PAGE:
This evening, I ran into Fiona and son Luke at a store tonight. She had looked at this blog again today and said she now has a whole new appreciation for handwoven textiles, and the preparation needed to make them. They are coming to the studio Friday morning, on the art tour and I am looking forward to their visit.

I was hoping to get more done tonight, but I’m going to get a good night’s rest so I can start early and do a lot more on the drawloom tomorrow. In the morning, we’re putting the center cords back down through the shafts, adding the lamms and treadles, and tieing up the treadles for the 8 shaft satin weave. Then I’ll thread the ground shafts (long-eye heddles). I’m getting a step or two closer every day.

Pattern Heddles are Done!

It is 3 AM, early Monday morning, and I just finished threading the pattern heddles on the drawloom, refusing to go to bed until they were done.


Today, after I get a few hours of sleep, I need to tie the drawcord warp ends to the tops of the pattern heddles, add the lamms and treadles (and Texsolv cords), tie up the treadles, and hopefully thread the ground shafts in an 8 shaft satin, or at least get started. The counterweights also need to be added to the loom. After all that is done, it will be time to tweak things to make sure warp is running where it is supposed to, and get a decent shed. I expect all this will take the better part of two days or more, depending on interruptions.

I have so much weaving and sock cranking to be done, and need balance back in my life, but I can’t seem to stop working on this drawloom.

Threading Pattern Heddles

This is how the threading process appears from inside the drawloom. I sit on a chair just in back of the ground shafts, and thread pattern heddles in order off the lease sticks. I’m working from the center out to the left, then will go back and work from center to the right. The pattern heddles are on four wood rods, and when threaded are arranged in a straight twill, 1-2-3-4.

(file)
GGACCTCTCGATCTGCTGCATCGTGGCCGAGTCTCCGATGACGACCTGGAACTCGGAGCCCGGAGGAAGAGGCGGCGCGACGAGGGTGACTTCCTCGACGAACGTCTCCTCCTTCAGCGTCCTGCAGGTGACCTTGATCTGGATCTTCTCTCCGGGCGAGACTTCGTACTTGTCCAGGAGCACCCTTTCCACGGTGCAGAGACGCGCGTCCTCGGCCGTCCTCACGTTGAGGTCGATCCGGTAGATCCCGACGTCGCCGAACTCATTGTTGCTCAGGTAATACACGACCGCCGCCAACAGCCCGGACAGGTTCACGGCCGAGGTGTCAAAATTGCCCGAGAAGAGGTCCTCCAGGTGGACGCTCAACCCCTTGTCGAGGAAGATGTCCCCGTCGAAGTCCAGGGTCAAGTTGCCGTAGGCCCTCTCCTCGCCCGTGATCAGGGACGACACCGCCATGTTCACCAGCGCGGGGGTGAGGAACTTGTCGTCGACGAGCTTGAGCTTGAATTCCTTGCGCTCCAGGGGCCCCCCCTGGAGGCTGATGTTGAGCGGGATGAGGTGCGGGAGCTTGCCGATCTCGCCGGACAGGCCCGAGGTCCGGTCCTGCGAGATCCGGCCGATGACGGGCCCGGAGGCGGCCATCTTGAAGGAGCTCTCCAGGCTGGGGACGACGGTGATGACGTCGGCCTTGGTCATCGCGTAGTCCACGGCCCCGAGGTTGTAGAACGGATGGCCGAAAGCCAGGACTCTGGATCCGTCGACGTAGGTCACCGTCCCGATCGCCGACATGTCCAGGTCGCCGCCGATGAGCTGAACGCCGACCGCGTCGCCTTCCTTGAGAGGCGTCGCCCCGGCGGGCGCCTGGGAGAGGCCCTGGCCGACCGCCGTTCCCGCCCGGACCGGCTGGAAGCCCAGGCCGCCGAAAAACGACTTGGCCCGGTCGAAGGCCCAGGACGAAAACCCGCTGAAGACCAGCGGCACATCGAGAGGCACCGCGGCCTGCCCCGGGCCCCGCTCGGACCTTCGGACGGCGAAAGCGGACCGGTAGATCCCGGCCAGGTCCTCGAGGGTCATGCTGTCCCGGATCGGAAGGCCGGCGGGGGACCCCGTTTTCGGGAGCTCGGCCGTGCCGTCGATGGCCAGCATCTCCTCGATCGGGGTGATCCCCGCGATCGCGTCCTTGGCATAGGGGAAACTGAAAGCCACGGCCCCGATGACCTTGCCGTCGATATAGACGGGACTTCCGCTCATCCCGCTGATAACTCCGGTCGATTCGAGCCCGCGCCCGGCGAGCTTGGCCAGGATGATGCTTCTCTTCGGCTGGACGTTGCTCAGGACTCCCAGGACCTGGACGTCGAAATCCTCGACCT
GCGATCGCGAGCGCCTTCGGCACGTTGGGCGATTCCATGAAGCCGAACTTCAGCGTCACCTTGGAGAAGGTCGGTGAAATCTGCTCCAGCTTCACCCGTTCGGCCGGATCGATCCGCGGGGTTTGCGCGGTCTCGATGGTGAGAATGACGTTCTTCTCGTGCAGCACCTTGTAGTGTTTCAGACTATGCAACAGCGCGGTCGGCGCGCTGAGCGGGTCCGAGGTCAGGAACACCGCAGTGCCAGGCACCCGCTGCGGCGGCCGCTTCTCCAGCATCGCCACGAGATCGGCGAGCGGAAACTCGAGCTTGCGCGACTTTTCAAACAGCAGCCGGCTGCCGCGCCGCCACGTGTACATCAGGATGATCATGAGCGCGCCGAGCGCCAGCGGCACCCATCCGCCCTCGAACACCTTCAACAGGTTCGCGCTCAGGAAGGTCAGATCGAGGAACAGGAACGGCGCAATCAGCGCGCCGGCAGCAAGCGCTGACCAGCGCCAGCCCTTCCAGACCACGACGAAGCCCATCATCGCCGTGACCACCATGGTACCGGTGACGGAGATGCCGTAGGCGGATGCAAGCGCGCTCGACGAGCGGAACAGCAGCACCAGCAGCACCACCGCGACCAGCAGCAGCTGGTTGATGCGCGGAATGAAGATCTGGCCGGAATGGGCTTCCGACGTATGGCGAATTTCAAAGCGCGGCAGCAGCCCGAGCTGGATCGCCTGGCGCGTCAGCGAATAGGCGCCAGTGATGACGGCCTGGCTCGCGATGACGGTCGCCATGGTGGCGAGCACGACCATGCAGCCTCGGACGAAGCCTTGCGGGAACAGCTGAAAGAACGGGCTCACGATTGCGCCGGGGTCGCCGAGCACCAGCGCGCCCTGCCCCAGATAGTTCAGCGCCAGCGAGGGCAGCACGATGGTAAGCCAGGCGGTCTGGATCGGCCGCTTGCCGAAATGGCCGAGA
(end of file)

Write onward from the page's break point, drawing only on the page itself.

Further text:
Tonight, I decided to thread all 8 threads of each unit into each maillon instead of splitting them into half units, at least for now. I can always re-thread later if I want. It is rather slow going. My goal is to have all the pattern heddles threaded by tomorrow night so I can begin threading the ground shafts which have the long-eye heddles on them.

The chair shown in the photo is how I climb into the back of the loom, not an easy task at the moment, with lease sticks, two warp sticks supporting them, etc. in the way.

Above is a close-up of the threaded maillons, 8 threads in each.

Doesn’t this warp look like a think of beauty? Just hoping it weaves as good as it looks now! .

Drawloom ~ Beaming the Warp

In my previous post I wrote about making a fine warp on a warping mill. Yesterday, the warp was beamed. It took four hours or more because of an unexpected “problem,” but after receiving some advice from other drawloom weavers, it was resolved and things went fairly smoothly.

Details: The warp was 20/2 mercerized cotton, 64 ends per inch, 16″ wide, and 18 yards long for a total of 1,024 threads, and 18,432 yards. The warp was made on a warping mill, and made in 4″ sections of 256 threads each. I warp back to front.

I should explain, the reason you will see five warp chains in this photo is one day I started making a section, with not enough time to finish. With cats who love nothing better than to play in yarn/thread (or chew through it), I couldn’t leave it on the mill, so finished two inches, tied it all off, and removed it, which meant making another two inch section another day. The two on the right are equivalent to the others.

The warp was placed on the back wood rod, each one inch section put in its place in the raddle and held down with rubber bands. Beveled lease sticks were placed into the cross and the ends of the lease sticks tied to each other to prevent one (or both) from ever dropping out and losing the cross. On the CM loom I sometimes use the lease stick holders, but on this particular drawloom there is no upper structure over the long back extension to tie them to. When removing choke ties, for example, and no tension was on the warp, two longer warp sticks from the wider CM loom were used as supports under the lease sticks, then removed when tension was again on the warp and we were ready to continue winding on.

When everything was prepared, with my son holding and applying tension on the warp bouts, I started to turn the warp beam but the warp would not move, would not flow over and under the lease sticks! I’ve had an occasional sticky warp before, but never like this. When I learned to make a warp, long ago, I was told “you do not handle or mess with the threads!” I could see no other choice.